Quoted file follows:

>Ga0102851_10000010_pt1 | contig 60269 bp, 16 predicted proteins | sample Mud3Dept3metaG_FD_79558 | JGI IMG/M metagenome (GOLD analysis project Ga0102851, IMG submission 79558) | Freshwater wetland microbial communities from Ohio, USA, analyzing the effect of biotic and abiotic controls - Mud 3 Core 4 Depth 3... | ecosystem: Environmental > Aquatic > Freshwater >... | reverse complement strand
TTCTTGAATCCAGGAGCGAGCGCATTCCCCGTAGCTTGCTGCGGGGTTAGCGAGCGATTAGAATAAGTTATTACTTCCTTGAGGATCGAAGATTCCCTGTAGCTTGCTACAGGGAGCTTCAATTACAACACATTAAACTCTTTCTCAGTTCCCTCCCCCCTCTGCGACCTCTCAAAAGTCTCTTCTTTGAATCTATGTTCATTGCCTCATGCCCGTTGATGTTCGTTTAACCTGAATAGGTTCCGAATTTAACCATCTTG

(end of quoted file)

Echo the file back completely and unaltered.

>Ga0102851_10000010_pt1 | contig 60269 bp, 16 predicted proteins | sample Mud3Dept3metaG_FD_79558 | JGI IMG/M metagenome (GOLD analysis project Ga0102851, IMG submission 79558) | Freshwater wetland microbial communities from Ohio, USA, analyzing the effect of biotic and abiotic controls - Mud 3 Core 4 Depth 3... | ecosystem: Environmental > Aquatic > Freshwater >... | reverse complement strand
TTCTTGAATCCAGGAGCGAGCGCATTCCCCGTAGCTTGCTGCGGGGTTAGCGAGCGATTAGAATAAGTTATTACTTCCTTGAGGATCGAAGATTCCCTGTAGCTTGCTACAGGGAGCTTCAATTACAACACATTAAACTCTTTCTCAGTTCCCTCCCCCCTCTGCGACCTCTCAAAAGTCTCTTCTTTGAATCTATGTTCATTGCCTCATGCCCGTTGATGTTCGTTTAACCTGAATAGGTTCCGAATTTAACCATCTTG